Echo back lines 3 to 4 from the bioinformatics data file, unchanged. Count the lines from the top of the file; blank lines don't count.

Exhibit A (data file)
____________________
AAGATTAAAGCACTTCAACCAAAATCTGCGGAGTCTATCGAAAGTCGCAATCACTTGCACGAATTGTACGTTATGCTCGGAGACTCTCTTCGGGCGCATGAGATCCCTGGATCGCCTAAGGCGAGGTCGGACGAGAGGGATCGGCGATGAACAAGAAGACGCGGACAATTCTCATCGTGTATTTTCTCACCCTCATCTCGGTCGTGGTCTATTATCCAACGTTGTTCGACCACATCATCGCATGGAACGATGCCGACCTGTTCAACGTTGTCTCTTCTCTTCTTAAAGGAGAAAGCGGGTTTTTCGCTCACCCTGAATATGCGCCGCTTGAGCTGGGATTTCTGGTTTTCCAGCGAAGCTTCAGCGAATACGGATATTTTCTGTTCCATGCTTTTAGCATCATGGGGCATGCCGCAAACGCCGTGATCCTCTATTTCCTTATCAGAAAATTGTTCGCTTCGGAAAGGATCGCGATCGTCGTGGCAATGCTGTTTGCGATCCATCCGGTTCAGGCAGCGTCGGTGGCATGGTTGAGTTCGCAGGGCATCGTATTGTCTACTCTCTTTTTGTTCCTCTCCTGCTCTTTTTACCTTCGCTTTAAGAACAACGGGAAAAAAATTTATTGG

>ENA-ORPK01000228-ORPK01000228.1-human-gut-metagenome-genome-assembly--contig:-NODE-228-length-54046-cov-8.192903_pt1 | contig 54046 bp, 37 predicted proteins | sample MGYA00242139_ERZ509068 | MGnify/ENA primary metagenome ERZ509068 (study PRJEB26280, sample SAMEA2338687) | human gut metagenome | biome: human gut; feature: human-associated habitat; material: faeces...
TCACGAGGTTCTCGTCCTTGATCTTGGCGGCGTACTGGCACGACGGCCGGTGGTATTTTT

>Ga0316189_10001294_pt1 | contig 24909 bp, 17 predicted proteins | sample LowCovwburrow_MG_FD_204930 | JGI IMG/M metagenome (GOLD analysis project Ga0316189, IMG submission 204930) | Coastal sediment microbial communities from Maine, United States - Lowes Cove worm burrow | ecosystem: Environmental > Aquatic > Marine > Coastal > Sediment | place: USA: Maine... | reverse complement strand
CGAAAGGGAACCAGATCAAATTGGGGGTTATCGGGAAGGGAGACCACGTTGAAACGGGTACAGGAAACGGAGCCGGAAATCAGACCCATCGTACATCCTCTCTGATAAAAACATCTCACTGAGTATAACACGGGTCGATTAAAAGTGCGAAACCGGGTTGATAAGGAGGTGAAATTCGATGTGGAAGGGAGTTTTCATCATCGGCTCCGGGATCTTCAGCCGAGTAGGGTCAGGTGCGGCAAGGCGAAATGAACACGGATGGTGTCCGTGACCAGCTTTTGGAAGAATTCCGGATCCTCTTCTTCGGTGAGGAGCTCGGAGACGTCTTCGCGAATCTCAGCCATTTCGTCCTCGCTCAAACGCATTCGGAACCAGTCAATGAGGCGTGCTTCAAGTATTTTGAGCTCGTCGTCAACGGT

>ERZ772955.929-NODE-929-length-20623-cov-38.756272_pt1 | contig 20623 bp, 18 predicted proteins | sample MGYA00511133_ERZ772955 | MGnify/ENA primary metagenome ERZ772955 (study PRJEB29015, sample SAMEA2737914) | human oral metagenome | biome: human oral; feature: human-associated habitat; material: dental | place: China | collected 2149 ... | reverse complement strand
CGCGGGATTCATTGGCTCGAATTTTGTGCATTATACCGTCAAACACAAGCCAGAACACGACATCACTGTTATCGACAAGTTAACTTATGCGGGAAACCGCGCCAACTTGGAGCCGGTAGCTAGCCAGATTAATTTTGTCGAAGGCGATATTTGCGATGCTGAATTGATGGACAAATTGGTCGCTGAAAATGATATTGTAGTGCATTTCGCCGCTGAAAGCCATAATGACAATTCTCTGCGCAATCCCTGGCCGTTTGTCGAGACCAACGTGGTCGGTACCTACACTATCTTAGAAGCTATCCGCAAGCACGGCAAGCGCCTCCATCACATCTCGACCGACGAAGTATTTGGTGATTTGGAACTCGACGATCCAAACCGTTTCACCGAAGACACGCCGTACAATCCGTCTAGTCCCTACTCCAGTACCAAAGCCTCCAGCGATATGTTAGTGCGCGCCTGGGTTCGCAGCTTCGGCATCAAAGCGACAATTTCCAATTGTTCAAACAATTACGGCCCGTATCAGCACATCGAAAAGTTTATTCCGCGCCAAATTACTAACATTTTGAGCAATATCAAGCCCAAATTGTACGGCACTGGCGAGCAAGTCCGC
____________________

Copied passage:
TCACGAGGTTCTCGTCCTTGATCTTGGCGGCGTACTGGCACGACGGCCGGTGGTATTTTT

>Ga0316189_10001294_pt1 | contig 24909 bp, 17 predicted proteins | sample LowCovwburrow_MG_FD_204930 | JGI IMG/M metagenome (GOLD analysis project Ga0316189, IMG submission 204930) | Coastal sediment microbial communities from Maine, United States - Lowes Cove worm burrow | ecosystem: Environmental > Aquatic > Marine > Coastal > Sediment | place: USA: Maine... | reverse complement strand